A SIMPLE urine test can reveal whether men have aggressive prostate cancer five years earlier than currently, researchers claim.
It could help thousands get life- saving treatment earlier and spare many more from needless painful biopsies.
Simple urine tests could reveal signs of prostate cancer five years early[/caption]
The check could be available within five years.
Prostate cancer affects 48,000 people a year in the UK and kills 11,000.
Half of cases cause no symptoms and are best left untreated, but doctors struggle to predict when tumours will turn aggressive.
Scientists at the University of East Anglia have developed a pee test that looks for changes in key genes.
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In early trials involving 537 men, it more accurately predicted whether they needed further checks or treatment than current tests.
Dr Jeremy Clark, from UEA’s Norwich Medical School, said: “The test predicted disease progression up to five years before it was detected by standard methods.”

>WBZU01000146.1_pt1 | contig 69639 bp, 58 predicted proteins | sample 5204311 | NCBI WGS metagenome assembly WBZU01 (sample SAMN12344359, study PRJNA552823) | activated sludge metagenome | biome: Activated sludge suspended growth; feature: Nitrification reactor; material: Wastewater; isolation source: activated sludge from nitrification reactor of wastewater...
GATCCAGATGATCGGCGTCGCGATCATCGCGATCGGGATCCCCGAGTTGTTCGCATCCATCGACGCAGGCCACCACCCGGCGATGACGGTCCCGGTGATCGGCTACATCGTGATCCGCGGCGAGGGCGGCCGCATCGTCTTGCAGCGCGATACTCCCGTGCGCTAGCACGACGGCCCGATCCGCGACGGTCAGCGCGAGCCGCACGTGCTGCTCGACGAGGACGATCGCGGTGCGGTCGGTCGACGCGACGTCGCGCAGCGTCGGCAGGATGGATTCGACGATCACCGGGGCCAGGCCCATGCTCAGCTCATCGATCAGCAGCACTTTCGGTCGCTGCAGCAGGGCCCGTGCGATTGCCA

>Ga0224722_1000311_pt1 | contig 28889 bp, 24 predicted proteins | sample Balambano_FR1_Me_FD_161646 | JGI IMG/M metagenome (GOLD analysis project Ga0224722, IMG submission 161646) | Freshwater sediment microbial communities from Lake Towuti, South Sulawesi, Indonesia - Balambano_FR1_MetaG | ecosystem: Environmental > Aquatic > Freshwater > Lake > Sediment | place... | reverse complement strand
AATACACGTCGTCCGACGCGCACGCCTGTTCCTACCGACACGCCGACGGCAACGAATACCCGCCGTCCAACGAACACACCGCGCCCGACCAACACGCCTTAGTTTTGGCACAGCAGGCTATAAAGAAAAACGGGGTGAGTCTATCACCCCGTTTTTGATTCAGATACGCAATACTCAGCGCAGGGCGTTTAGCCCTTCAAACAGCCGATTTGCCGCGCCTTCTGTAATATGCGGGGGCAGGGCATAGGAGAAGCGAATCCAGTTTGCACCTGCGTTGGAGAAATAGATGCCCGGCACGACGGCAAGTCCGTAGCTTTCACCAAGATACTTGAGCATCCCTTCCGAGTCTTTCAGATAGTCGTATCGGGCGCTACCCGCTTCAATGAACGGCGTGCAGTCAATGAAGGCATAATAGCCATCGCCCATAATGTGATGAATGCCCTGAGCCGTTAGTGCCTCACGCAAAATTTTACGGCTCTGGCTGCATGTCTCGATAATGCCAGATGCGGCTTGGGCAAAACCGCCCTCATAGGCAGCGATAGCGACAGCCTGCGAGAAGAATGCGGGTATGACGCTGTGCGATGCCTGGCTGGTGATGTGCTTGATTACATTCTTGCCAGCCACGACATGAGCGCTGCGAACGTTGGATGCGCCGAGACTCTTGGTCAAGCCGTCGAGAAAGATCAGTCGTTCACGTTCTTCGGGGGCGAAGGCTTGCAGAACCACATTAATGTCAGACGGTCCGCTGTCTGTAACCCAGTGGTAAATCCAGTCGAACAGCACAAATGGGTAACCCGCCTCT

The check could save many men from going through invasive biopsies[/caption]
Researcher Shea Connell said it could also save the NHS millions by cutting needless interventions.
He added: “This test could predict whether or not you need a biopsy in the first place and then after that it can be used to predict whether or not you will need treatment in the next 5 years.
“Any reduction in the rates of unnecessary biopsies will pass sizeable savings to the NHS.”
Dr Mark Buzza, from the Movember Foundation, which funded the study, said: “The test has enormous potential to transform the diagnosis and treatment of prostate cancer.”
Dr David Montgomery, Director of Research at Prostate Cancer UK, said: “This is an interesting piece of research, which is exploring the potential of a new less invasive way to predict how aggressive a man’s cancer will be by testing for the expression of certain genes in his urine.
“If the benefits of this approach are confirmed in larger trials, this could provide more clarity around whether men are likely to need more urgent treatment or can safely remain under active surveillance.”
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